Even if most people would say it is morally good to be charitable, it is still a commonly accepted position that it is not immoral to refrain from donating excess wealth to the relief of others. In his influential 1971 essay, “Famine, Affluence, and Morality,” Peter Singer lays out an argument for redefining our conception of the morality of charity. He argues that we now live in a vast, yet inextricably interconnected “global village.” Singer argues that through advances in technology and the work of international aid organizations, we are now in a position to alleviate the suffering of the global poor any time we choose to give away our wealth rather than indulge in a luxury. Should this shift in our ability to offer meaningful assistance to those in dire need cause us to reconsider the morality of indulging in luxuries? Dr. Thad Botham thinks so. Arguing in the affirmative, Dr. Botham suggests that is immoral to indulge in creaturely comforts that we do not actually need (such as expensive dinners or name brand clothing), when our funds could instead be donated to humanitarian organizations such as CARE, who need only a few dollars to save lives and alleviate suffering. Arguing in the negative, is undergraduate philosophy and political science major, Jared Iverson.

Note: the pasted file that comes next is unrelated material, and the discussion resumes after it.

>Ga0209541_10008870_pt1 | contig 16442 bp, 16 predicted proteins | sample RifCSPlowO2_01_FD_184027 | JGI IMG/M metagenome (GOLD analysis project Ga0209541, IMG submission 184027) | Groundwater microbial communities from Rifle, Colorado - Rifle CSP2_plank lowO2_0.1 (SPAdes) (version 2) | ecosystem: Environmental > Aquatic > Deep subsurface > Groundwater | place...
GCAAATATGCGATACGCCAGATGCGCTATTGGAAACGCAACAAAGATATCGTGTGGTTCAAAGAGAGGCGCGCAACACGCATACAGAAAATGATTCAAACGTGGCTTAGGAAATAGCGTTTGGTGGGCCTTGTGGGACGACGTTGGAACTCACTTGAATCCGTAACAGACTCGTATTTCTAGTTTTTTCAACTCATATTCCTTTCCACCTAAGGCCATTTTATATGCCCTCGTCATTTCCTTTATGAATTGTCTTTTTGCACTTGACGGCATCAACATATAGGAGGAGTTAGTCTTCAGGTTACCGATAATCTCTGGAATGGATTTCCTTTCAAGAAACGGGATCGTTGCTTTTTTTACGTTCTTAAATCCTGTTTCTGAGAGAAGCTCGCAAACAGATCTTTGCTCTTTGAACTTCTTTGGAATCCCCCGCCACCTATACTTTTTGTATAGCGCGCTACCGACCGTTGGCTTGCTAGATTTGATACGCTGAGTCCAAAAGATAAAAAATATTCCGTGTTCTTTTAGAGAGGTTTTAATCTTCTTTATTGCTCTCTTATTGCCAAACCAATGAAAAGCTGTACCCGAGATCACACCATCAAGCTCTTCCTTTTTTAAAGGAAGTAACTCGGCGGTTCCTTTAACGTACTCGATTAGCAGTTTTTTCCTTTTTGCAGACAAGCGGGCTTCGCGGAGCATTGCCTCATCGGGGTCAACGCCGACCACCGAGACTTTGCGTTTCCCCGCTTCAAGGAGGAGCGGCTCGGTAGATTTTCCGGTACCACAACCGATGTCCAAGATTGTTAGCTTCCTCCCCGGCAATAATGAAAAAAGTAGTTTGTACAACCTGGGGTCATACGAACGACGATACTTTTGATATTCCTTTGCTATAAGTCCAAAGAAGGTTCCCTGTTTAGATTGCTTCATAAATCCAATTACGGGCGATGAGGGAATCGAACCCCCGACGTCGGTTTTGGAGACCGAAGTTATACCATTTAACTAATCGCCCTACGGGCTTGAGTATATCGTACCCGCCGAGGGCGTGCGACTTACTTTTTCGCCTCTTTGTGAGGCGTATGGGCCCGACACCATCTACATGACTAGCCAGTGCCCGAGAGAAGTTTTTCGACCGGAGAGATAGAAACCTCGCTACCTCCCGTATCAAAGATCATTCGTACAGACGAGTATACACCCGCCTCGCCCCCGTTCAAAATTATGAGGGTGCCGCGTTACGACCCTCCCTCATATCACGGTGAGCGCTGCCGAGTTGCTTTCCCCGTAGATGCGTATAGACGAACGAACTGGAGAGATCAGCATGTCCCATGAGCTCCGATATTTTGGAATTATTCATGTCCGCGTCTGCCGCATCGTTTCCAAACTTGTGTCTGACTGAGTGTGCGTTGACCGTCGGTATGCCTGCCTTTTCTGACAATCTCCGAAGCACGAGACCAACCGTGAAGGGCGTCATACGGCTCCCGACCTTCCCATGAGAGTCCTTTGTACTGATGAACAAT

After watching the debate, should you feel inclined to donate or learn more about the work that CARE is doing around the world, you can visit their website here.